A good brand for betaine HCL is Steve Wright’s company, the Healthy Gut Company. HCL Guard includes pepsin and intrinsic factor, plus licorice and ginger, for a complete stomach acid supplement.

Artichoke Leaf Extract

Artichoke leaf contains a compound called cynarine, which increases bile production in the liver and boosts bile flow. It also protects the liver and may even help the liver regenerate. Artichoke leaf is available as a supplement. You can find it in capsules or even as a bulk powder.

Digestive Enzymes

Digestive enzymes support just about every segment of the digestive system, including the liver and gallbladder. The enzymes that are especially supportive of the gallbladder and bile flow are lipolytic (fat digesting) enzymes, like lipase, and protein-digesting enzymes, like protease.

If you’re interested in adding a high-quality digestive enzyme, I recommend HoloZyme by the Healthy Gut Company. It includes lipase and has a patented absorption technology, so it works exceptionally well.

Choline

Choline is another nutrient needed for breaking down fat and transporting it to the cells of the body. It’s used to make phosphatidylcholine (also called lecithin), which is an important part of bile. It also helps prevent the buildup of fat in the liver, which is associated with gallstones. You can get choline in your diet by eating egg yolks and beef liver.

Choline supplements come in several different forms, including phosphatidylcholine, CDP Choline (Citicoline), and Alpha GPC. Thorne’s Phosphatidyl Choline is a good place to start.

Flaxseed Tea

Flaxseed tea can help reduce gallbladder pain even in the middle of an attack. Research in animals has confirmed that whole flaxseeds (but not flaxseed oil) increase the production of bile acids, helping with bile flow.

There are a few different ways to make flaxseed tea, but basically, you bring 2 cups of water to a boil, add 1 tablespoon of flaxseeds, continue boiling for 5 minutes, and then let steep for 10 minutes. Strain out the seeds and let cool to drinking temperature. Drink as needed.

Psyllium Husk

Psyllium husk is another type of fiber to include for gallbladder health. It’s been shown to increase the production of bile acids in the liver and help in the elimination of bile. A study published in the American Journal of Surgery found that psyllium husk may reduce your chances of developing gallstones. It may also help with constipation.

(Tip: If you don’t tolerate it well digestively due to SIBO or another condition, you can use it to make natural slime for the kids!)

Castor Oil Pack

A castor oil pack is a cloth soaked in castor oil, which is then placed over your abdomen. Castor oil packs can reduce inflammation, stimulate the vagus nerve, and support the digestive system. They have long been used in traditional medicine for gallbladder pain.

You can learn how to make your own castor oil packs in this post.

Chanca Piedra (Phyllanthus niruri)

This herb gets its name from its use as a “stone breaker” in Brazilian folk medicine. There, it’s mostly used for kidney stones, rather than gallstones. However, in Ayurvedic and Unani (traditional Persian/Arabic medicine) its leaves and fruit are used for gallstones and liver issues.

Scientific evidence supports its use for liver disorders, viral infections, and lowering inflammation.

Essential Oils for Gallbladder

Targeted essential oils can be wonderfully supportive when it comes to avoiding gallbladder attacks.

  • Black Cumin (Nigella sativa) Essential Oil – This oil is a digestive and liver tonic. It’s also strongly anti-inflammatory and protects the stomach and liver.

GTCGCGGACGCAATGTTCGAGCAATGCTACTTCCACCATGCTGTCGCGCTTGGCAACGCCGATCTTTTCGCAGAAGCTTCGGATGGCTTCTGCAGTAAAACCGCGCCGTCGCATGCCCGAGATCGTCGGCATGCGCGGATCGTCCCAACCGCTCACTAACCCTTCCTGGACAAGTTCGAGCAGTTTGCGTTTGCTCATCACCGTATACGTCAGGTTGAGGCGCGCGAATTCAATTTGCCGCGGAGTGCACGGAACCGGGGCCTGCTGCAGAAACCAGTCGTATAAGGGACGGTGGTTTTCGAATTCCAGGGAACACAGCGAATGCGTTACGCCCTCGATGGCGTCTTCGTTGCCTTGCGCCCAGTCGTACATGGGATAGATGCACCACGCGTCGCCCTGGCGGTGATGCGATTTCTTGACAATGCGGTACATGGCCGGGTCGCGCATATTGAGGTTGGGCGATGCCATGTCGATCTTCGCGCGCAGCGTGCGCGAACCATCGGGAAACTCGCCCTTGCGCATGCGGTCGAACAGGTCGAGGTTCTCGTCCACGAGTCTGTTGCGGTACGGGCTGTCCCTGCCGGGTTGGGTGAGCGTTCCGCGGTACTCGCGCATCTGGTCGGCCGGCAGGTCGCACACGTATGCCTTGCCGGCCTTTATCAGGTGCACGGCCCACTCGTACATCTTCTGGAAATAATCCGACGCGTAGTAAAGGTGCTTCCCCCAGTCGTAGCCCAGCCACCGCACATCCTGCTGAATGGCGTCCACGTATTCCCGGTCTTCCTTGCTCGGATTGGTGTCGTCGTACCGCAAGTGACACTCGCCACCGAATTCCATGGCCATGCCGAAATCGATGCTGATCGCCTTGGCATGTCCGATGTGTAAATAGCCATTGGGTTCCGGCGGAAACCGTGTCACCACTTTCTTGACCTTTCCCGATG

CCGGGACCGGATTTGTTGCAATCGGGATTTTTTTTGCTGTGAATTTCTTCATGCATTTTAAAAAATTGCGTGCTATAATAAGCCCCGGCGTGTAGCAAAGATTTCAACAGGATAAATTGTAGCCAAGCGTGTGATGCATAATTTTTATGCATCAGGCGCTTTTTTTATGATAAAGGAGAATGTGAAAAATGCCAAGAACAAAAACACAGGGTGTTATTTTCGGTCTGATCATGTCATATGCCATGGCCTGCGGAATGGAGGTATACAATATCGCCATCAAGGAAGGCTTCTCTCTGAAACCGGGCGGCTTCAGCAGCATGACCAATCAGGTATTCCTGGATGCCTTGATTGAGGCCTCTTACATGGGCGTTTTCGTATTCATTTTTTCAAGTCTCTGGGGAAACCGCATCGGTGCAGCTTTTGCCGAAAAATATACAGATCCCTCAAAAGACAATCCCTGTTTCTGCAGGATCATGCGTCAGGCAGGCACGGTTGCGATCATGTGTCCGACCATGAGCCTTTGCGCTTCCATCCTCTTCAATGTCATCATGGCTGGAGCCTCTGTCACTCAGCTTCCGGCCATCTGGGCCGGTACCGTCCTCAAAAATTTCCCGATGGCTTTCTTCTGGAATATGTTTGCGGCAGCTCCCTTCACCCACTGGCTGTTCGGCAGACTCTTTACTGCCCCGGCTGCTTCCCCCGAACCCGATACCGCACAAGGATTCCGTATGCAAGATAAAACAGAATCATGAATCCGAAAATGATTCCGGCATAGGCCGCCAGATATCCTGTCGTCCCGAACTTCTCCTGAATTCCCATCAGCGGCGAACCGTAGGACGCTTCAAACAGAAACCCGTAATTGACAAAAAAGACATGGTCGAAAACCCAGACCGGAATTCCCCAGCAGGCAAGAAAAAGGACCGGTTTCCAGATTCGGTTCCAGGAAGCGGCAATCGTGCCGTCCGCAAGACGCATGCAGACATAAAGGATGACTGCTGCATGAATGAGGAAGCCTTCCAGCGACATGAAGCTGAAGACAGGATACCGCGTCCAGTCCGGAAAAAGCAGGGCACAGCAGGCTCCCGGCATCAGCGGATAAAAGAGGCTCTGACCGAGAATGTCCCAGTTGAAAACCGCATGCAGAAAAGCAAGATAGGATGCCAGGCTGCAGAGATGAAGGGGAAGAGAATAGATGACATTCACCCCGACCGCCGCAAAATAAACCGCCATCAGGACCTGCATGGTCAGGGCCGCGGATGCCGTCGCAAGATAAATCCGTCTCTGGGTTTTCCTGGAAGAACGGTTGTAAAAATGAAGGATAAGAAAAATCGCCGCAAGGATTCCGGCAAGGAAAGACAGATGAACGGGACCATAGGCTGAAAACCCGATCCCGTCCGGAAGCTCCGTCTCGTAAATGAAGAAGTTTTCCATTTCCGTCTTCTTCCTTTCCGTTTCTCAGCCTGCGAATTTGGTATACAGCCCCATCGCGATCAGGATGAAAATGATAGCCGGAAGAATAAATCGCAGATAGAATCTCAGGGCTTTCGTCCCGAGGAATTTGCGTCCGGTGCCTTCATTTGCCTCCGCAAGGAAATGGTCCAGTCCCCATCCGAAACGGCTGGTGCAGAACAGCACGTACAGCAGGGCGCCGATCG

• Palmarosa (Cymbopogon martinii) Essential Oil – This oil, because it contains a constituent called geraniol, is supportive of the digestive system, helping to protect the liver.
  • Roman Chamomile (Anthemis nobilis) Essential Oil – Roman chamomile is another essential oil that’s helpful for spasms or cramps in the digestive system. It’s also very protective of the liver and gallbladder because it contains a high amount of an antioxidant called apigenin.
  • Apigenin –  This works as an antioxidant and lowers inflammation. In an animal study, apigenin strongly protected against cholestasis and protected the liver. It also normalized bile production and flow.
  • Clove Bud & Lime Essential Oils – These two oils stimulate the vagus nerve, which activates the gallbladder. They also support the activity of the parasympathetic nervous system. This is the “rest and digest” part, which helps us relax and assimilate nutrients. I get these two oils in the Parasympathetic blend through Vibrant Blue Oils.

If you don’t have the single oils above or can’t find them easily, you can purchase the Gall Bladder blend, which includes black cumin, palmarosa, and Roman chamomile, also from Vibrant Blue Oils.

Caution: Essential oils, especially the brand mentioned above, are powerful! A little goes a long way. Learn more about using essential oils safely in this post or by listening to my interview with the founder of Vibrant Blue, Jodi Cohen.

Coffee Enemas

Coffee enemas can help to flush bile. They do this by widening the bile ducts and getting bile moving as it’s supposed to. Debbie Graefer of Gallbladder Attack (listen to our podcast interview with all her gallbladder tips here) recommends that people do a series of 21 days of coffee enemas after gallbladder removal because it helps to flush the bile ducts from the liver. But they’re very helpful when you have gallbladder problems as well.

Exercise

Physical activity is another way to keep your chances for gallbladder attacks lower. Exercise helps keep bile thinner and reduces your risk for gallstones and gallbladder attacks. Shoot for 30 minutes 5 days a week. Get some easy exercise ideas that fit into a busy mom’s life here.

This article was medically reviewed by Dr. Tim Jackson. He is a Doctor of Physical Therapy and Orthopedic Rehabilitation, and a Functional Medicine provider. He holds a B.S. Degree in Health Science and Chemistry from Wake Forest University. As always, this is not personal medical advice and we recommend that you talk with your doctor.

What do you use for gallbladder attacks? What’s worked best? Share your best tips with us below!

Sources: